The US Air Force has awarded contracts to three companies for the first phase of a new project to develop an air-to-ground stand-in attack weapon (SiAW).
The weapon would allow the F-35 stealth fighter jets to strike adversary targets in an anti-access, area-denial environment, a zone China is trying to create around Taiwan.
The service chose Lockheed Martin, Northrop Grumman, and L3Harris Technologies out of five companies for phase one of the SIAW program, Air Force Magazine reported.
According to Lena Lopez, a spokeswoman for the Air Force Life Cycle Management Center’s Armament Directorate, the three-month contracts, each for $2 million, were given on May 25.
In supporting documents for its proposed fiscal 2023 budget, the Air Force first indicated that it was poised to go forward with the SiAW. The service has committed around $1.9 billion for SiAW development over the next five years, beginning in the fiscal year 2023 and extending through 2027.
“We’ve been asked to present an open, agile, and digital weapon that can be rapidly upgraded through digital engineering,” said Bryan Gates, senior manager of Northwest Florida Operations for MFC’s air dominance and strike weapons unit.
“This is an open system architecture with a digital design that allows us to bring in other pieces and parts from subcontractors [and] other companies to develop this weapon,” Gates stated, adding that the mix will be determined by the Air Force.
To increase the flexibility and adaptability of its future force, the Air Force is also studying modular approaches, including air-to-air missiles and unmanned aircraft.
The SiAW air-to-ground weapon system is designed to strike surface elements such as “theater ballistic missile launchers, land-attack and anti-ship cruise missile launchers, GPS jammers, anti-satellite systems, and integrated air defense systems” in anti-access/area-denial scenarios.
The weapon range would be shorter than standoff weapons, which are intended to be launched from a distance beyond the enemy’s defensive range, usually by a B-52 bomber.
In an interview, Michael Stuart, Northrop’s director of business development, said an aircraft would unleash this stand-in weapon after infiltrating hostile airspace and inching closer to the objective.
To avoid undermining the F-35’s stealth characteristics, Stuart said the stand-in weapon must be carried within the plane’s bay rather than on an external mount. However, he noted that the F-22’s internal bay isn’t big enough to carry this armament.
Stuart further explained that the stand-in missile would be faster than other weapons the F-35 could deploy. It will provide it a better chance of reaching its target before enemy defenses could intercept it.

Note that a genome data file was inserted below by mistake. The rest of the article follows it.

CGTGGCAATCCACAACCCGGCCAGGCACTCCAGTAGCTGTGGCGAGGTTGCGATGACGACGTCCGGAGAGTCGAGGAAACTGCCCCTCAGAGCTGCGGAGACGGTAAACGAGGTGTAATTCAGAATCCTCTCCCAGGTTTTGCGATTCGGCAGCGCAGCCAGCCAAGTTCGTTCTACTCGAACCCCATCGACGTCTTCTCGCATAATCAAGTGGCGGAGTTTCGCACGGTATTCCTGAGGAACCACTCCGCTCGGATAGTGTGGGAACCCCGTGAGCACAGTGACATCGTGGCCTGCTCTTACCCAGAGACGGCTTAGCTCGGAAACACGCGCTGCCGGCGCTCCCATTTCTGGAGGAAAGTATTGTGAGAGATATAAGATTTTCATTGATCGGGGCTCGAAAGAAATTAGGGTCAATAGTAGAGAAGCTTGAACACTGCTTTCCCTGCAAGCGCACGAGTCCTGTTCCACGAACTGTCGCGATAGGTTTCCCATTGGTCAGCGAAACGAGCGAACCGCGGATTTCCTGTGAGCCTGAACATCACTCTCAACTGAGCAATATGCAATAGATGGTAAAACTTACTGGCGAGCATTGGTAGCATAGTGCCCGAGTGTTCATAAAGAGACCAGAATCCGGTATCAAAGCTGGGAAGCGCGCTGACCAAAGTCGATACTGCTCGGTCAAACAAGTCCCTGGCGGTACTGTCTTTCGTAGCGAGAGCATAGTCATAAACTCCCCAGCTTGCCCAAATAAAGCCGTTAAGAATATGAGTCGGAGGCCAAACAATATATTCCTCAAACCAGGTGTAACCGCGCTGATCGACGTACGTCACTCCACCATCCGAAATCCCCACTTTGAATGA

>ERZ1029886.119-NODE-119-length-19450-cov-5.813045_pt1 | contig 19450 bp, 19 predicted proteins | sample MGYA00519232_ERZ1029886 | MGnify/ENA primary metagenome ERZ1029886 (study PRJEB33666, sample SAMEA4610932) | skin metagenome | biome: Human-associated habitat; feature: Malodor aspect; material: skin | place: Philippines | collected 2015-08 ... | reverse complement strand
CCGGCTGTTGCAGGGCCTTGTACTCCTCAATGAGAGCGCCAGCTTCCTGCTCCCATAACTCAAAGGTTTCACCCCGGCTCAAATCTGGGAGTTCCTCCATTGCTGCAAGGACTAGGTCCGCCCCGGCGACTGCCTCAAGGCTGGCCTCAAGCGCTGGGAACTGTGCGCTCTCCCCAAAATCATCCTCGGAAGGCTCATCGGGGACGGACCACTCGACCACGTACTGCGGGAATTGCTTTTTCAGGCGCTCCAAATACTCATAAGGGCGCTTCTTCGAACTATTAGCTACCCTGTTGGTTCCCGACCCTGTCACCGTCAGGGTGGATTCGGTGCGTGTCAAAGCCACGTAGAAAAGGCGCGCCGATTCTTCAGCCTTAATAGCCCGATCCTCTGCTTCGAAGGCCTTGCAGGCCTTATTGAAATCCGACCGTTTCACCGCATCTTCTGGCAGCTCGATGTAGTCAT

Meanwhile, Lockheed Martin shared a YouTube video of an F-35 releasing six SiAWs—four from underwing stations and two from internal weapons bays. The missiles can be seen flying straight ahead and then straight up before the footage concludes.
This flight profile, according to Gates, is characteristic of weapons that travel some distance before destroying their targets. “If you’re launching from any type of distance, you’re gonna get some altitude to derive your target solution,” Gates said.
The SiAW is being designed by Lockheed’s Missiles and Fire Control division, adopting advanced digital engineering processes pioneered by its Skunk Works unit.
“Applying new and emerging technologies to the way we design, build and sustain our products across the enterprise will better equip the warfighter for success today and into the future,” the company said.
The video shows that the SiAWs can be volley-launched and guided to their targets simultaneously. Gates refused to specify what kind of guidance the weapon employs.
The SiAW appears to be based on the Navy’s Advanced Anti-Radiation Guided Missile (AARGM), which is a derivative and expansion of Northrop’s AGM-88 HARM air-to-surface anti-radiation missile.
With a warhead and fuse capable of “expanded target sets,” the SiAW will be more significant for fifth-generation aircraft like the F-35, according to Janes.
The initial acquisition strategy for the United States Air Force was to acquire the weapon solely from Northrop Grumman, but in April 2021, the service opted to open the program to other bidders.
The Air Force wants to employ an open-system architectural concept for this project, which would enable it to “plug and play” different modular systems, according to Stuart. Different components may be integrated more simply without requiring a rigorous test and assessment process, and the weapon could be enhanced more easily.